Forbidden Art exhibition on display at the National Liberty Museum in Philadelphia
The exhibition “Forbidden Art” was officially opened at the National Liberty Museum in Philadelphia on November 11th. It was prepared by the Auschwitz-Birkenau State Museum and presents the history of 20 works of art made illegally and at risk of death by prisoners of German Nazi concentration camps.
The exhibition has been traveling around the United States for several years and is very well-received by visitors and the media. Schools also use it as part of their curriculum for teaching about the history of the 20th century.
‘Camp art allows us to talk about the tragedy of humanity in a way that has not been used so far, and that is extremely important and appealing to the imagination of new generations. It is an authentic expression of the feelings and desires of the people whom the SS men tried to dehumanize. It is also a very direct voice that comes from the very center of the camp. They are accounts without words, and yet extremely strong in the power of human communication,’ the director of the Auschwitz-Birkenau State Museum Dr. Piotr M. A. Cywiński said at the opening of the exhibition.
The exhibition was brought to Philadelphia thanks to the involvement of the American Auschwitz-Birkenau Memorial Foundation under the Leadership of Ronald S. Lauder, whose director Maria Zalewska, PhD, together with Lisa Steinberg, participated in the opening of the exhibition. Lewis Gantman and Joseph Finkelstein, Philadelphian members of the ABMF Council, were among the many guests that graced the event.
‘Thirty years ago, I met privately with Elie Weisel, in a small group of 10 children of survivors. He said something that I have carried with me ever since. Elie Weisel said to us, “There will come a time when I will be dead. Your parents will be dead. There will not be witnesses alive who will be able to tell the story. The memory of what occurred will be forgotten unless you take it upon yourselves, as your personal responsibility, to preserve it.” He was talking to me, and our small group, but also to us, to our generation. It is our collective responsibility to preserve the evidence, and the preserve the memory, and to teach the next generations’ – Joe Finkelstein, said.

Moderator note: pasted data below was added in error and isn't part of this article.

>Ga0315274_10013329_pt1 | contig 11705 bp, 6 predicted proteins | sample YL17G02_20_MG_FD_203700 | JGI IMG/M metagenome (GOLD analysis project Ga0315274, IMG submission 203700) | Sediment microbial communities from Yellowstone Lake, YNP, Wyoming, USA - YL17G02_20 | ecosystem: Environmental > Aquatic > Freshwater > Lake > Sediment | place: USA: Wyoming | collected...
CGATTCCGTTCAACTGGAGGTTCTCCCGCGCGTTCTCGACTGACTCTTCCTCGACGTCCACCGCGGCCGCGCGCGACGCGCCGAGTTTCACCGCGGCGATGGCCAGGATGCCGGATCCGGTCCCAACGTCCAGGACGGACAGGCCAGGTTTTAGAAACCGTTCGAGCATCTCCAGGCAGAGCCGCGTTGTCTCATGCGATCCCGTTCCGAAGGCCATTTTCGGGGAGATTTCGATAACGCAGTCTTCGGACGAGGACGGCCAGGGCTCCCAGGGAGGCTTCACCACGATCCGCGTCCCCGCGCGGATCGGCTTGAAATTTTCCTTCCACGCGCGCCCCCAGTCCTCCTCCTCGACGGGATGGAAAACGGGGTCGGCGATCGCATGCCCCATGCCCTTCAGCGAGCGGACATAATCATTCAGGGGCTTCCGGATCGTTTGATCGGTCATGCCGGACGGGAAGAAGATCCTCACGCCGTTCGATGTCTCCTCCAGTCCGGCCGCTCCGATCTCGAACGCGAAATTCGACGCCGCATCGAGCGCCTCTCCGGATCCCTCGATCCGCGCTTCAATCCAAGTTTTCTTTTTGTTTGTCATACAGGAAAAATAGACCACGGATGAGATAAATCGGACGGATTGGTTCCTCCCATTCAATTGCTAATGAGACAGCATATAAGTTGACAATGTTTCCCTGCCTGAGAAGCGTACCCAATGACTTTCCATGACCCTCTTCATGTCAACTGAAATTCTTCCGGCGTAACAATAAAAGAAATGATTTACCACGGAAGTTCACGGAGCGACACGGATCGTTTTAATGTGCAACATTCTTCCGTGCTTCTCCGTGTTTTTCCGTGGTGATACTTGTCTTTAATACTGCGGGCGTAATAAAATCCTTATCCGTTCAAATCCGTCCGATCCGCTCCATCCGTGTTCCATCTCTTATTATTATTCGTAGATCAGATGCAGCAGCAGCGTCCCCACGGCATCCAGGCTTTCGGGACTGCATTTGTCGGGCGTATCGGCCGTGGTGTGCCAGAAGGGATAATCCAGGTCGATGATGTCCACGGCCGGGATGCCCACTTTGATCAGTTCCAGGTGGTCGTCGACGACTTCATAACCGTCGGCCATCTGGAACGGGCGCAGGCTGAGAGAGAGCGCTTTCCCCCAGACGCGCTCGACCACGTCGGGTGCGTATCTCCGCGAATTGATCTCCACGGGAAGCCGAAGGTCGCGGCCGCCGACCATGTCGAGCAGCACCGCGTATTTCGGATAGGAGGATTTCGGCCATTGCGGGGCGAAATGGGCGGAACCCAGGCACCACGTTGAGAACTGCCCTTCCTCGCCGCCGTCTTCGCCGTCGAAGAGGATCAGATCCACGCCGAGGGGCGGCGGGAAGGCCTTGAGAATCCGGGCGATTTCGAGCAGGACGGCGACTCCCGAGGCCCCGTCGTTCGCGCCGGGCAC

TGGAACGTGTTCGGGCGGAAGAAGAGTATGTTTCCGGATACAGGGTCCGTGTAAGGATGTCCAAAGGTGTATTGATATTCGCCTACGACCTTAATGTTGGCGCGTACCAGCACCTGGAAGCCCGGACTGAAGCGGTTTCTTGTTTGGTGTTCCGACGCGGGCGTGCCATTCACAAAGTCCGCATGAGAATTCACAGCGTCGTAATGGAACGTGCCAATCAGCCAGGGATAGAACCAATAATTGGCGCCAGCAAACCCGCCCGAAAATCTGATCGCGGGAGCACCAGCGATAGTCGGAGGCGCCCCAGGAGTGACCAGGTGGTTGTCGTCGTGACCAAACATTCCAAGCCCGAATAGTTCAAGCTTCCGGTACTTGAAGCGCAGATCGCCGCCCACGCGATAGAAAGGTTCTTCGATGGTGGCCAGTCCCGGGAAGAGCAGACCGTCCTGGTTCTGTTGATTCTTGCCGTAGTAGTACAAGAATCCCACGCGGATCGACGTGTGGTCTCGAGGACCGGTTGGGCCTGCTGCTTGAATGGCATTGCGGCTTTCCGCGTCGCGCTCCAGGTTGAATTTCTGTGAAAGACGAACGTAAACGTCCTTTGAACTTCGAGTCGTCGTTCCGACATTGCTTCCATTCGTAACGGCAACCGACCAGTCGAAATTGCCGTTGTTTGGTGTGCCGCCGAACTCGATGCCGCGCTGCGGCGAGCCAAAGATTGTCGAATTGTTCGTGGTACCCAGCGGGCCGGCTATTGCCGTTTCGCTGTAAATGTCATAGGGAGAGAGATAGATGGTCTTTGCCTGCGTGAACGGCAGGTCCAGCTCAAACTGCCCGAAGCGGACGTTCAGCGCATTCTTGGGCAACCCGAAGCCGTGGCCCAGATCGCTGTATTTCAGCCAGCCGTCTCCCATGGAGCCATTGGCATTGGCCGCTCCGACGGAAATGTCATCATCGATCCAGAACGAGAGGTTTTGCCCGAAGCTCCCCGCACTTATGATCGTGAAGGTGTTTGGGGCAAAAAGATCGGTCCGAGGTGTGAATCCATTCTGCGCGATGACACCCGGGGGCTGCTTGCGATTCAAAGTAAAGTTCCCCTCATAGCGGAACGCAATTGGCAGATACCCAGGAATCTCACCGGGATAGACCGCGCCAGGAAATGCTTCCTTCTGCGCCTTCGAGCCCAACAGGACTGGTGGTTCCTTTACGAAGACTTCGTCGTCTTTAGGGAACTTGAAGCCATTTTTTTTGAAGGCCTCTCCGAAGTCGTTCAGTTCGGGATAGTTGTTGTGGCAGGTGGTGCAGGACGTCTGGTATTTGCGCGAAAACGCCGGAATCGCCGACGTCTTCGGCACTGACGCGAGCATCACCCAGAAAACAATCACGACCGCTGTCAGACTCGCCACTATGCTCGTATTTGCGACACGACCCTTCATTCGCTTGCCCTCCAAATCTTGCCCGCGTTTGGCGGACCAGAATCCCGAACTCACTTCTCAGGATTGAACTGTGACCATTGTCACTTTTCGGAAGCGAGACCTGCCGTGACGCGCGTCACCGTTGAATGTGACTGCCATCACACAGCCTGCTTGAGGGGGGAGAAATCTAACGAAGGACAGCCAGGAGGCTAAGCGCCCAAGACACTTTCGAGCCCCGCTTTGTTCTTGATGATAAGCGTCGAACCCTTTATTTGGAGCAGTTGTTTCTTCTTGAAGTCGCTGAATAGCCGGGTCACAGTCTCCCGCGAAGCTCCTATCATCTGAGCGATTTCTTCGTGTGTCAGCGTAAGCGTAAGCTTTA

Don Greenbaum, a World War II veteran and one of the liberators of the German Nazi concentration camp in Dachau, also shared his memories.
Liberty Museum CEO Gwen Borowski hopes that attendees will learn that being a bystander to bigotry, and failing to intervene, makes you complicit. She wants people to speak out against injustice. ‘It’s about protecting this fragile freedom and liberty that we have. It’s art that tells an unbelievable story of resistance and survival and identity,’ she said.
During the opening of the exhibition, Maria Zalewska, PhD, who for a decade has been supporting the Auschwitz-Birkenau Foundation and the work of preserving the authenticity of the Memorial Site, was awarded a rare impression from the original plate of Mieczysław Kościelniak’s graphic work entitled “Letter from home.”
The exhibition curated by Agnieszka Sieradzka, art historian from Museum Collections, presents works of art made illegally in the camp. These are drawings documenting the reality of the camp, but also examples of art being an escape from the cruel reality. Among these, works can be found by Zofia Stępień, Halina Ołomucka, Józef Szajna, Franciszek Jaźwiecki, Włodzimierz Siwierski, Mieczysław Kościelniak, Peter Edel, Josef Sapcaru and others, including prisoners whose names and surnames are not always known.
Enlarged and backlit photographic reproductions made by Michał Dziewulski have been placed in specially designed wooden exhibition panes, which relate to the architecture of barracks. Each work is accompanied by historical commentary and relating archival fragments.
‘Thanks to a precise commentary along with each item on the exhibit we are able to understand the meaning of art in the daily life of individual Auschwitz prisoners but also their collective. Through their eyes, we gain access to feelings, things, and events that were important. What is certainly also crucial is the fact that their work allows us to get a little bit closer to understanding the horrors of their existence. It serves as yet another authentic bridge between their lives and ours,’ said Wojciech Soczewica, Director General of the Auschwitz-Birkenau Foundation.
The exhibition is divided into two parts. The first part shows the reality of the camp—various scenes from the functioning of the camp as well as portraits of prisoners. The second part offers a look at various kinds of escape from camp reality: caricatures, albums containing greetings, and fairy tales that prisoners wrote for their children.
“Forbidden Art” will be on display at the National Liberty Museum in Philadelphia until April 12th 2020.